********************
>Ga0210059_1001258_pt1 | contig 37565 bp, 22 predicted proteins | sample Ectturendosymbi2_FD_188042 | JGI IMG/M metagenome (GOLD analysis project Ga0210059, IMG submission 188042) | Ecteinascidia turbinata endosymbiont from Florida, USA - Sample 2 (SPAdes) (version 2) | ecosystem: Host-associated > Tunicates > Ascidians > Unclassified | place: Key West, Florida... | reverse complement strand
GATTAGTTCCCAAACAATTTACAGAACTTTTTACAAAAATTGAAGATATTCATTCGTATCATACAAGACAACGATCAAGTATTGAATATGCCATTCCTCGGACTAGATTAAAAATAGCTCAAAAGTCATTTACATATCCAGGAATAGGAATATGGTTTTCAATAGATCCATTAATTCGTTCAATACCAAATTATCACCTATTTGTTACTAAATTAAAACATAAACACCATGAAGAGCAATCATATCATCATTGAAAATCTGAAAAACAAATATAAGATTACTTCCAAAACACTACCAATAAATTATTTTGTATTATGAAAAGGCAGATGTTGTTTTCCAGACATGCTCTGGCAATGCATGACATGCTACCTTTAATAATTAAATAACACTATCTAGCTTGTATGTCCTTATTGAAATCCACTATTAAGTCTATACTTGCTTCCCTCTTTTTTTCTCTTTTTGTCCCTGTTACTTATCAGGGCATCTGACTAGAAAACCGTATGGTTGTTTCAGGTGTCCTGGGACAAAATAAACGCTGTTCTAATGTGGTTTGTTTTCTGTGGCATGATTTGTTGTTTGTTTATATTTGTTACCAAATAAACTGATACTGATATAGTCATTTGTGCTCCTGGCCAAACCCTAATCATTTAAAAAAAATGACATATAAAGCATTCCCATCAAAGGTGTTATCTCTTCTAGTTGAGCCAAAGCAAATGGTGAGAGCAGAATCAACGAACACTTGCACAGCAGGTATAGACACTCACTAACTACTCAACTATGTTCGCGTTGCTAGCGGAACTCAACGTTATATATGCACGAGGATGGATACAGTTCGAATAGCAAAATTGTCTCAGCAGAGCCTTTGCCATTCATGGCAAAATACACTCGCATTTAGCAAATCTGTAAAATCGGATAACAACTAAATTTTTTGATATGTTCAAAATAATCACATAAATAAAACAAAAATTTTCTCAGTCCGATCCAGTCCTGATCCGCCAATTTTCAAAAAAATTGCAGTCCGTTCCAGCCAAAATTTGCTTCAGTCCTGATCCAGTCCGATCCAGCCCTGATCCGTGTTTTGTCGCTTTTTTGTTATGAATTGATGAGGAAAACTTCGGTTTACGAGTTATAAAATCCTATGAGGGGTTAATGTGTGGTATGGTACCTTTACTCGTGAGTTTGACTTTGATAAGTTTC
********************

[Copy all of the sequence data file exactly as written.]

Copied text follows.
>Ga0210059_1001258_pt1 | contig 37565 bp, 22 predicted proteins | sample Ectturendosymbi2_FD_188042 | JGI IMG/M metagenome (GOLD analysis project Ga0210059, IMG submission 188042) | Ecteinascidia turbinata endosymbiont from Florida, USA - Sample 2 (SPAdes) (version 2) | ecosystem: Host-associated > Tunicates > Ascidians > Unclassified | place: Key West, Florida... | reverse complement strand
GATTAGTTCCCAAACAATTTACAGAACTTTTTACAAAAATTGAAGATATTCATTCGTATCATACAAGACAACGATCAAGTATTGAATATGCCATTCCTCGGACTAGATTAAAAATAGCTCAAAAGTCATTTACATATCCAGGAATAGGAATATGGTTTTCAATAGATCCATTAATTCGTTCAATACCAAATTATCACCTATTTGTTACTAAATTAAAACATAAACACCATGAAGAGCAATCATATCATCATTGAAAATCTGAAAAACAAATATAAGATTACTTCCAAAACACTACCAATAAATTATTTTGTATTATGAAAAGGCAGATGTTGTTTTCCAGACATGCTCTGGCAATGCATGACATGCTACCTTTAATAATTAAATAACACTATCTAGCTTGTATGTCCTTATTGAAATCCACTATTAAGTCTATACTTGCTTCCCTCTTTTTTTCTCTTTTTGTCCCTGTTACTTATCAGGGCATCTGACTAGAAAACCGTATGGTTGTTTCAGGTGTCCTGGGACAAAATAAACGCTGTTCTAATGTGGTTTGTTTTCTGTGGCATGATTTGTTGTTTGTTTATATTTGTTACCAAATAAACTGATACTGATATAGTCATTTGTGCTCCTGGCCAAACCCTAATCATTTAAAAAAAATGACATATAAAGCATTCCCATCAAAGGTGTTATCTCTTCTAGTTGAGCCAAAGCAAATGGTGAGAGCAGAATCAACGAACACTTGCACAGCAGGTATAGACACTCACTAACTACTCAACTATGTTCGCGTTGCTAGCGGAACTCAACGTTATATATGCACGAGGATGGATACAGTTCGAATAGCAAAATTGTCTCAGCAGAGCCTTTGCCATTCATGGCAAAATACACTCGCATTTAGCAAATCTGTAAAATCGGATAACAACTAAATTTTTTGATATGTTCAAAATAATCACATAAATAAAACAAAAATTTTCTCAGTCCGATCCAGTCCTGATCCGCCAATTTTCAAAAAAATTGCAGTCCGTTCCAGCCAAAATTTGCTTCAGTCCTGATCCAGTCCGATCCAGCCCTGATCCGTGTTTTGTCGCTTTTTTGTTATGAATTGATGAGGAAAACTTCGGTTTACGAGTTATAAAATCCTATGAGGGGTTAATGTGTGGTATGGTACCTTTACTCGTGAGTTTGACTTTGATAAGTTTC